I just sent an email on Christmas day thanks to Boomerang. It’s one of those things that’s not core to email, but once you start using it you realize how handy it is. Continue reading
I totally agree. I find myself listing frameworks and languages on my resume like advertisers use keywords to target Google searches. Yea, I’ve developed for the iPhone and have some experience with Ruby on Rails, but just because I don’t have much experience with NodeJS and Express (and they’re not on my resume) doesn’t mean I couldn’t figure it out in a short amount of time. Would you really whether hire a guy with 10 years experience using the same language or framework compared to a guy who has successfully learned multiple languages and frameworks to complete multiple projects?
This is how I was trying to explain to my last business partner how to approach clients. This is the way to do it:
Finally, someone really figured out how to keep track of all your business cards.
- No more Rolodex (who really has these anymore anyway?)
- No manual typing in the contact
- No scanners with half-baked optical character recognition (OCR)
Just take a picture and let humans enter the information and send it back to you.
Imagine if all your information and pictures on Facebook lived on your own computer or a server of your own control, and the only people that could get access to that information were your actual friends that you approved. That’s what 4 (previous) NYU students are trying do with Diaspora.
They started with just an idea and a modest goal of raising $10,000 on Kickstarter.com, an online funding platform. Instead, they raised $200,000. It’s clear how disgruntled people are with Facebook and their privacy settings. Not to mention, have you seen The Social Network? Do you really trust Mark Zuckerburg with personal information?
A lot of people are rooting for these guys. And if they make the hosting of your own data dead-simple to setup, I think they’ll be well on their way. Otherwise, we’ll end up with a privacy-controlled, social group of hackers.
According to Maxwell Salzberg, one of the Diaspora founders, they expect to release a beta in the next month (see interview at This Week In Startups). They couldn’t of picked a better time. For more information, check out their site at JoinDiaspora.com or a basic overview in a New York Times article.
In the cutthroat world of Donkey Kong, only one can rule.
King of Kong is a documentary about the struggle between two guys to get the world record for the highest score in Donkey Kong. It may sound like an uber nerdy flick about who has the largest pocket protector, but the oddly fascinating characters and plot twists suck you in. (Though I don’t have much credibility given I’m posting this on a Saturday night.) You can find it on Netflix streaming.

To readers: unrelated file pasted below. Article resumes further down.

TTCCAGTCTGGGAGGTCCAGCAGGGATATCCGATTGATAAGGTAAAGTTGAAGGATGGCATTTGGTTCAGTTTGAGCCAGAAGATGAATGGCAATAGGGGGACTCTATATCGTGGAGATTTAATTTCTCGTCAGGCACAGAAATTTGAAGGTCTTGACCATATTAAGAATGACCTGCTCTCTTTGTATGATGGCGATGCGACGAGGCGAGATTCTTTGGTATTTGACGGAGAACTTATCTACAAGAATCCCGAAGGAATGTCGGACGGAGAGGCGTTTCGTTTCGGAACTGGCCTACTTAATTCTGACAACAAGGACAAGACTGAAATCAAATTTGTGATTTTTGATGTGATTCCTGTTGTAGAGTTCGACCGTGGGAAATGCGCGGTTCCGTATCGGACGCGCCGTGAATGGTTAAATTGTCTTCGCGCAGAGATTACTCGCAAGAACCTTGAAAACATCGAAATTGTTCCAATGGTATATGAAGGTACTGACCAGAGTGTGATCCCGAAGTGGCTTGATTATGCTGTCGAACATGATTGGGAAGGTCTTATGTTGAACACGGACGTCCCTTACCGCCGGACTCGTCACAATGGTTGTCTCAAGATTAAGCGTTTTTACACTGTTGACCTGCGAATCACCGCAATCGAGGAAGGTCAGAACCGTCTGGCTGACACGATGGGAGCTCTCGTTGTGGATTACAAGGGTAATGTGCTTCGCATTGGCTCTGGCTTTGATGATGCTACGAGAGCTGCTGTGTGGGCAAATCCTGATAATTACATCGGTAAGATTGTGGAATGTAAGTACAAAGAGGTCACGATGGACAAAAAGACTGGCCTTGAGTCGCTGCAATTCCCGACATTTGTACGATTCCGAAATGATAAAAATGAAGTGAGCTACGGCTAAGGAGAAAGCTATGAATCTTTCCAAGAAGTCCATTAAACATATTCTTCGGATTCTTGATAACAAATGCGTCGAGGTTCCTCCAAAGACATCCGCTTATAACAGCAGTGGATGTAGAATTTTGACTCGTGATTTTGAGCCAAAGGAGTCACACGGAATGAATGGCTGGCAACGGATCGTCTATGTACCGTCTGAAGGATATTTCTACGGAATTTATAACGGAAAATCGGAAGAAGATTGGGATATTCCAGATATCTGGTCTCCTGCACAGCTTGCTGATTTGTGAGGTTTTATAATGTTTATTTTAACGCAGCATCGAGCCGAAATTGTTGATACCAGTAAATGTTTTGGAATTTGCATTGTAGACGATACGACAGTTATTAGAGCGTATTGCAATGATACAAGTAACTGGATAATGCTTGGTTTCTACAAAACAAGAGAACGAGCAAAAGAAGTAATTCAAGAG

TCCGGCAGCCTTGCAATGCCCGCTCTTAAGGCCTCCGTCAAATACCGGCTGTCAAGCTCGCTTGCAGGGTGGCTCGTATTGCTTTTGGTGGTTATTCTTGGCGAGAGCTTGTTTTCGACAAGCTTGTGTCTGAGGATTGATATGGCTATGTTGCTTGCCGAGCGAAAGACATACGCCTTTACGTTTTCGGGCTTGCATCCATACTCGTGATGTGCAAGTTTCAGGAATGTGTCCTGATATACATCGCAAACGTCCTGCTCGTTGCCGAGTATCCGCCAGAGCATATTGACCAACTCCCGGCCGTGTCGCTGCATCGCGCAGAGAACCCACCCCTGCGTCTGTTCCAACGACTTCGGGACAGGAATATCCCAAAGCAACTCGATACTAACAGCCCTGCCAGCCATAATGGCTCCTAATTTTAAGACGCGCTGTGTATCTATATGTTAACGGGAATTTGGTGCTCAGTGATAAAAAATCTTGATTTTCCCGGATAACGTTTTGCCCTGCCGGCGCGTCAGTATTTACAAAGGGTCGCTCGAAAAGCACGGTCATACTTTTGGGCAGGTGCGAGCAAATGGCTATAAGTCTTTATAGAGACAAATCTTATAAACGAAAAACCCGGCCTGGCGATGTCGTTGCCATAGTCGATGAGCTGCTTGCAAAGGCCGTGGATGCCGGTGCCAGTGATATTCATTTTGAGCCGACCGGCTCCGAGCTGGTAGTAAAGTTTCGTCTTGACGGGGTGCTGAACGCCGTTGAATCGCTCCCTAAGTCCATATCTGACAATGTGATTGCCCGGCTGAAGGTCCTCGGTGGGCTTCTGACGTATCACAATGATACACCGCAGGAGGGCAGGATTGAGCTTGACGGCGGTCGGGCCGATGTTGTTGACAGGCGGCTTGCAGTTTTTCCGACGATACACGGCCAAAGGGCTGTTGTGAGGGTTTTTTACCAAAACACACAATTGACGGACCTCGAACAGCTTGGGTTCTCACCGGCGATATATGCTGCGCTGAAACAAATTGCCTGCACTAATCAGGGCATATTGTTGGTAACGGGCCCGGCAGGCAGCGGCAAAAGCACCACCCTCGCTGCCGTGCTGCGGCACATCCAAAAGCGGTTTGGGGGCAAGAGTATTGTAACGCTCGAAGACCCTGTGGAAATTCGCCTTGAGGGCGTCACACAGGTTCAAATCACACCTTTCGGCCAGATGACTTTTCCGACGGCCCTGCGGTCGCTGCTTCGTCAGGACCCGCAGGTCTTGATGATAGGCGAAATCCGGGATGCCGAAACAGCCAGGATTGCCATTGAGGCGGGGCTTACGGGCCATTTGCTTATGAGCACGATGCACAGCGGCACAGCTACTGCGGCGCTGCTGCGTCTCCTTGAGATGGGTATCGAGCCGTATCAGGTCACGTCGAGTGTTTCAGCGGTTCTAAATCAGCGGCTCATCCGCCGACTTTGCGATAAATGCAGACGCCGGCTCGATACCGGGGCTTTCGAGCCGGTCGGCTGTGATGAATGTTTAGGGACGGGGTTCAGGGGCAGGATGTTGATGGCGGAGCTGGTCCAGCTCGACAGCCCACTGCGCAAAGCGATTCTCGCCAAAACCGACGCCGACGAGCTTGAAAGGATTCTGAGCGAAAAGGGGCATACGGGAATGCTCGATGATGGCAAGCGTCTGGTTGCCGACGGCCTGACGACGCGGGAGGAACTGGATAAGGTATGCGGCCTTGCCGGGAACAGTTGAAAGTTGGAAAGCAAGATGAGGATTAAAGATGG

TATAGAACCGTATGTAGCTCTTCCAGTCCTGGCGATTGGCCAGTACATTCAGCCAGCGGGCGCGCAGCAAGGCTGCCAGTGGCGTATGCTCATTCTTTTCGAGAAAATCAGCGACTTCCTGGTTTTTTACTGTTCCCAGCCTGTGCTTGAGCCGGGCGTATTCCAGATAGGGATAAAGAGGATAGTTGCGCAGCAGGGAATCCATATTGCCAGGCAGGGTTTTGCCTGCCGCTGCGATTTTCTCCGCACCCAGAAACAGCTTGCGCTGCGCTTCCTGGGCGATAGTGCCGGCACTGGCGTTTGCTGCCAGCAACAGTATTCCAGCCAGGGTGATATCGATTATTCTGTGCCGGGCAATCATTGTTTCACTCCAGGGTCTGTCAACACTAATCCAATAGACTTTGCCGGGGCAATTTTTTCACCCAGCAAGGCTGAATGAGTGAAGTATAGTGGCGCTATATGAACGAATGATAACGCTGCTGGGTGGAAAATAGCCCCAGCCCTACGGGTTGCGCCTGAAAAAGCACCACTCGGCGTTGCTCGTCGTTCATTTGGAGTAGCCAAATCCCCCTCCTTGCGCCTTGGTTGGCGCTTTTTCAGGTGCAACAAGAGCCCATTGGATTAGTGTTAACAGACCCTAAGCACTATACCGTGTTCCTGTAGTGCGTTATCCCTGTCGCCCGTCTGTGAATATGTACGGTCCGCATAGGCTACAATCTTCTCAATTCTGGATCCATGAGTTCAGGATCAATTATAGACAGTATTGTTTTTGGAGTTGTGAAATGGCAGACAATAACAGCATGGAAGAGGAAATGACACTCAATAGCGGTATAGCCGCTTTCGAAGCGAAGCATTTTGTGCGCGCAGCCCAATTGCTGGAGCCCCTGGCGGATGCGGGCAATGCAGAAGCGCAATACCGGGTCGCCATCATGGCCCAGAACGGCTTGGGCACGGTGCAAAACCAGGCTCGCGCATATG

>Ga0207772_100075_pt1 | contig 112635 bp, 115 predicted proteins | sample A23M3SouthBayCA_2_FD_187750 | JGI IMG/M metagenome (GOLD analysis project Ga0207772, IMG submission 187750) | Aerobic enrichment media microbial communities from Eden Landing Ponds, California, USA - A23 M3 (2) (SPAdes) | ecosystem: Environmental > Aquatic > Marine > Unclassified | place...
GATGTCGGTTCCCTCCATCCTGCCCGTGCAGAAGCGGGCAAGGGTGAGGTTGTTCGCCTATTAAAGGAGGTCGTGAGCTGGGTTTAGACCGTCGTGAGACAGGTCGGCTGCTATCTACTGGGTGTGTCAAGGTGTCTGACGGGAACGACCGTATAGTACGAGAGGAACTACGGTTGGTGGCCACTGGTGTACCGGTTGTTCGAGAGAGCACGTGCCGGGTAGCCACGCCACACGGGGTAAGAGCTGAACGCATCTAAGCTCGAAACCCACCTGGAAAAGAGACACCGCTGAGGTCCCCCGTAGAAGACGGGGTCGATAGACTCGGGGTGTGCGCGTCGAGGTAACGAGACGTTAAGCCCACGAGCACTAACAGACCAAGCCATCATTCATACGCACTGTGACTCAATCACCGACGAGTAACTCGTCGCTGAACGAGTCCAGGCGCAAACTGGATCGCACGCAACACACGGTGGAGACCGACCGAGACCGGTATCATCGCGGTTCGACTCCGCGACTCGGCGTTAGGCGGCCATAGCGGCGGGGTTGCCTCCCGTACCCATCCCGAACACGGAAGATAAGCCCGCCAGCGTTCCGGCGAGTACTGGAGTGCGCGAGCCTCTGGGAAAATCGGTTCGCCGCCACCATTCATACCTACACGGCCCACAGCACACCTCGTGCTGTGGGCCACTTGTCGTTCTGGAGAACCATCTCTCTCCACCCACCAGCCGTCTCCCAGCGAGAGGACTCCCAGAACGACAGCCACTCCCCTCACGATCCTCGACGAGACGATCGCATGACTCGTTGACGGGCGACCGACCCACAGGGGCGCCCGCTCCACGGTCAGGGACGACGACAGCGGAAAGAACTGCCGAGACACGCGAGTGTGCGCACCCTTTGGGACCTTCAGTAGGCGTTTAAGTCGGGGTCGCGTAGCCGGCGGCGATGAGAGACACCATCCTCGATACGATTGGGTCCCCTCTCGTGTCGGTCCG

The last level is unofficially known as the kill screen, due to an error in the game’s programming when it runs out of memory, effectively ending the game.
Ken is the same guy who wrote App Savvy, which I linked to in a previous post. There are some great nuggets in the video for app developers of all ranges. I listed the myths below, but you need to watch the video to find out the answer to why it’s a myth.
- Building Websites == Building Apps
- My Idea is Unique
- Being Artistically or Technically Challenged Makes You Useless
- My App Needs 42 Features
- iPad Apps Are Big iPhone Apps
- Apps Take 6 Months to Build
- Testing is the Developer’s Job
- Marketing Starts Once My App is Launched
- Once My App is in the App Store, I’m Done
Here are the websites he mentions in the video:
an online mockup tool
get feedback on designs (and attract beta testers)
marketplace for app developers
analytics for your app to evaluate features, user boredom, etc.
project management (more geared toward development than Basecamp)
beta testing over the air
Stay tuned for a review of App Savvy; It should be arriving at my house tomorrow.
I heard about this application a few weeks ago and finally had a chance to try it out last weekend at Kickstand Burgers & Bar. It’s pretty simple to use: add a credit card, start a tab, show the server the generated tab code, the server matches that code to your order, and now you can pay your tab and leave a tip at your will. In addition to the convenience factor, the app really seems to shine when you’re out at popular bars:
- When you start a tab, you don’t have to give up your card to the bartender for others to potentially see or accidentally give away.
- You don’t have to worry about people putting drinks on your tab, given you can monitor your tab.
- Order drinks faster and move on to the next bar faster, and you never have to worry about forgetting your card at the bar after a crazy night.
There are also advantages for restaurants. As of this writing, there are only two locations in Charlotte: Kickstand Burgers & Bar and Savor Cafe. But considering there were zero locations in Charlotte about a month ago, I suspect they’ll be more soon.
How does it work
The TabbedOut software is installed at an establishment’s point-of-sale terminal and syncs with the customer’s smartphone. Currently they support the iPhone and Android, however other mobile devices are in the works.
TabbedOut: The Company
The Austin-based company, ATX Innovation, Inc, has raised $2.8 million in venture capital and angel funding, and are currently in 28 cities in nine states. They make money by charging a 99-cent convenience charge per transaction to the patron (though it is currently free in Charlotte), nevertheless the company is also testing a subsidized model in which restaurants would pay all, or a portion of, the fee.
Now if they would just release an API so we could create a better app 😉